By Strength Sensei CP

Publication Date: 1997

Five important guidelines to help women get the most out of their workouts

The topic of how women should train is often discussed in national and international strength coaching and personal training conferences. Many strength coaches and personal trainers believe both genders should train the same. From my research and experience, I contend there are several important points to consider when designing a training program for a female client. Here are five of them:

1) Females have androgen levels that are 20-30 times lower than males. This means their hypertrophic response, or capacity to grow muscle, is lower – as is their ability to handle greater volumes of work.

Females have lower androgen levels than males, affecting their ability to build muscle size. (Lead photo and this photo by Miloš Šarčev)

 

2) Compared to males, females have only about two-thirds the number of nuclei in their muscle cells. Because they have fewer nuclei, their ability to “read the message” sent by circulating androgens is less than males. This distinction suggests that strength coaches and personal trainers need to reevaluate the number of total sets and exercises performed in a workout when training a female client.

3). Females have better relative strength endurance than males. In other words, at a given percentage of their one-rep maximum for a lift, they’ll outperform males. The practical application here as it relates to program design is that females will be able to perform more reps than males, given a specific intensity zone of training. For example, males may be able to do 6-12 reps at a weight that’s between 70-82 percent of their maximum, but females may do between 10-19 reps at the same percentage.

4) Females have biomechanical differences, such as elbow angulation (the angle of the forearm in relation to the upper arm) and hip width, that affect their training response. Therefore, the exercise prescription may need to be adjusted to fit the “mechanics” of the female. For example, the limiting factor in the bench press for a female may be their triceps strength, so they might benefit from a higher volume of direct training on this muscle group.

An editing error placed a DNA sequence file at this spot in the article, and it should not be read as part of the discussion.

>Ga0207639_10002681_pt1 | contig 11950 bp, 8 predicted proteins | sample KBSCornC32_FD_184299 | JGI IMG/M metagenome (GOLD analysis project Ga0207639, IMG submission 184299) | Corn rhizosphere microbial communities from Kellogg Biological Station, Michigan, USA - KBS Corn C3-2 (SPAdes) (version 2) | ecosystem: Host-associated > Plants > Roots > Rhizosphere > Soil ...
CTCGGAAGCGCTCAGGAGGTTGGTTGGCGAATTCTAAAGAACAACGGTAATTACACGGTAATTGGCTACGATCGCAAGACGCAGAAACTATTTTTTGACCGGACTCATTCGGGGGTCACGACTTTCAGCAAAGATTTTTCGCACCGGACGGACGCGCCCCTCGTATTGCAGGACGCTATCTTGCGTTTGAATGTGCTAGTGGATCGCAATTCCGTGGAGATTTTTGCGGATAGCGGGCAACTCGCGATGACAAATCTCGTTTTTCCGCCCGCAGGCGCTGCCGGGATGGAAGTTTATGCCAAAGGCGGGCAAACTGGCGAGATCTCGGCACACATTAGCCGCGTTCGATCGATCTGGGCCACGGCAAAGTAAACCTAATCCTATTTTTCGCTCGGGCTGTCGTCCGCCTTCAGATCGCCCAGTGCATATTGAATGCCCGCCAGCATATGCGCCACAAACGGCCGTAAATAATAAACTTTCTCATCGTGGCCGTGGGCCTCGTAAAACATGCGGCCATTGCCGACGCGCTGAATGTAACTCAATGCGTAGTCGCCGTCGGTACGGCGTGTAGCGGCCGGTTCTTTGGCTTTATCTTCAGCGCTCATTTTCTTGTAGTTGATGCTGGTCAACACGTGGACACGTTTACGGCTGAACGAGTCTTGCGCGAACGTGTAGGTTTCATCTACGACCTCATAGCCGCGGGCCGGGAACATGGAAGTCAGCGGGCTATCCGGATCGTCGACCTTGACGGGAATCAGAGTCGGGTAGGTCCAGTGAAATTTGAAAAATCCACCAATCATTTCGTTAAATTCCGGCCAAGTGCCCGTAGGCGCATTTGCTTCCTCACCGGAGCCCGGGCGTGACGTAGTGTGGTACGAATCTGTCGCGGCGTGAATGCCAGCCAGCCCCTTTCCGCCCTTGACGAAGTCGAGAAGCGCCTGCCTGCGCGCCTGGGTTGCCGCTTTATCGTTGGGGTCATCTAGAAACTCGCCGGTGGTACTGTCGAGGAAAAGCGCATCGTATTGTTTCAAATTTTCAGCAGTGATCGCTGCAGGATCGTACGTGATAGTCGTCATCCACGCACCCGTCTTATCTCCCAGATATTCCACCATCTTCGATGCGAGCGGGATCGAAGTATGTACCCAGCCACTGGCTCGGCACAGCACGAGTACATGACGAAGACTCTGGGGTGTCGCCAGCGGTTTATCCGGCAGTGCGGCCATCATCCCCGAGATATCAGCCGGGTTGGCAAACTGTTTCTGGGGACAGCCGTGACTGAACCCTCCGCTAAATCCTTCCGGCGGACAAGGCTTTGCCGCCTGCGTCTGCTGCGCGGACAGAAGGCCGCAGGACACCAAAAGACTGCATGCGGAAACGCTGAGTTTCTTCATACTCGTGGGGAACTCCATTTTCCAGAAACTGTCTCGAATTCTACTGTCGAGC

The differences in female anatomy may require changes in program design. (Tim Scott photo, LiftingLife.com)

 

5) Cultural differences may influence exercise selection. In North America, females are not generally encouraged to participate in sports where upper body strength is crucial to optimal performance. For this reason, I believe the strength scores females often achieve are artificially low, and the gap can be closed very quickly by prescribing more upper body work. Let me give you an example.

In the summer of 1988, none of the Canadian National Team’s female skiers could perform a single chin-up. After I trained them for 11 weeks, they could each do 3 reps with a 34-pound dumbbell strapped to their waist. In my opinion, if you’re a good personal trainer, it’s often possible to get a 20-something female with relatively low bodyfat to do 8-12 chin-ups in 12 weeks. If you can’t, don’t send me a job application.

With proper training, women can develop higher levels of upper body strength than many strength coaches, personal trainers, and the general public believe. (Miloš Šarčev photo)

 

Females often have very different bodybuilding goals than males. You’re not likely to hear a female client say, “I want horseshoe-size triceps!” but it’s fine if they do. Ask questions rather than assume you know what a female client wants to accomplish in the weightroom.

I often tell the trainers in my seminars, “The more you learn, the more you earn!” Those trainers who take into consideration the differences in training males versus females will enjoy greater financial success and be better able to help their clients achieve their goals.